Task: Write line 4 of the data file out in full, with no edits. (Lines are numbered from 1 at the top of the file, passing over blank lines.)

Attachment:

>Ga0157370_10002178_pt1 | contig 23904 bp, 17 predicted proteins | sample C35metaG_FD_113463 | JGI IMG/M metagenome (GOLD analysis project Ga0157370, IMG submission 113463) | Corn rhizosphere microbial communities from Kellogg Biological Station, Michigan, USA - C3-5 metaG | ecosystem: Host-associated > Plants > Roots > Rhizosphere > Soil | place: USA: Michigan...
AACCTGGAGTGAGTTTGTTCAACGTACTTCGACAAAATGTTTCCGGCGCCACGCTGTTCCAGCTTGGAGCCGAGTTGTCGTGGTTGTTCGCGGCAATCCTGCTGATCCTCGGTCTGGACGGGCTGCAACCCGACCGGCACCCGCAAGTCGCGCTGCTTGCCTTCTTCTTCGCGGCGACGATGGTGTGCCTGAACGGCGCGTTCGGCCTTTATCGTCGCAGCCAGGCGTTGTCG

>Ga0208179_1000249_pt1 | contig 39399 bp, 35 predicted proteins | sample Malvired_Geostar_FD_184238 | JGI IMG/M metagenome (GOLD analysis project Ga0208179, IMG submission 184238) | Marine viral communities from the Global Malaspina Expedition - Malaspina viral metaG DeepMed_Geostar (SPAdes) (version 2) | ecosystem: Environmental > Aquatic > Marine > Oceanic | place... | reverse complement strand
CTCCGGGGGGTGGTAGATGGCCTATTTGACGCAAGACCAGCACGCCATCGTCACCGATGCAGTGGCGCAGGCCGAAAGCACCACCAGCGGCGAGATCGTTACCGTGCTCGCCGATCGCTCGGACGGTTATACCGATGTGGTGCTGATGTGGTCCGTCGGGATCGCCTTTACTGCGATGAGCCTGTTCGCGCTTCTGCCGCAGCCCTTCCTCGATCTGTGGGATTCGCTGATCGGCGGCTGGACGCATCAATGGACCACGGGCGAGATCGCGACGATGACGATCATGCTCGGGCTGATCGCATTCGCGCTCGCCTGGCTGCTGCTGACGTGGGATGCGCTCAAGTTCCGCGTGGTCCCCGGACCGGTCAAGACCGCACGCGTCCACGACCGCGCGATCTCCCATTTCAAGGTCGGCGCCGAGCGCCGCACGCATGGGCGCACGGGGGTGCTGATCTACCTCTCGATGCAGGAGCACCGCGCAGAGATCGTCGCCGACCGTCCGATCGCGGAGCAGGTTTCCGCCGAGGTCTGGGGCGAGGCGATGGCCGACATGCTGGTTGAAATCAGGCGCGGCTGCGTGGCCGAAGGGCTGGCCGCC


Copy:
CTCCGGGGGGTGGTAGATGGCCTATTTGACGCAAGACCAGCACGCCATCGTCACCGATGCAGTGGCGCAGGCCGAAAGCACCACCAGCGGCGAGATCGTTACCGTGCTCGCCGATCGCTCGGACGGTTATACCGATGTGGTGCTGATGTGGTCCGTCGGGATCGCCTTTACTGCGATGAGCCTGTTCGCGCTTCTGCCGCAGCCCTTCCTCGATCTGTGGGATTCGCTGATCGGCGGCTGGACGCATCAATGGACCACGGGCGAGATCGCGACGATGACGATCATGCTCGGGCTGATCGCATTCGCGCTCGCCTGGCTGCTGCTGACGTGGGATGCGCTCAAGTTCCGCGTGGTCCCCGGACCGGTCAAGACCGCACGCGTCCACGACCGCGCGATCTCCCATTTCAAGGTCGGCGCCGAGCGCCGCACGCATGGGCGCACGGGGGTGCTGATCTACCTCTCGATGCAGGAGCACCGCGCAGAGATCGTCGCCGACCGTCCGATCGCGGAGCAGGTTTCCGCCGAGGTCTGGGGCGAGGCGATGGCCGACATGCTGGTTGAAATCAGGCGCGGCTGCGTGGCCGAAGGGCTGGCCGCC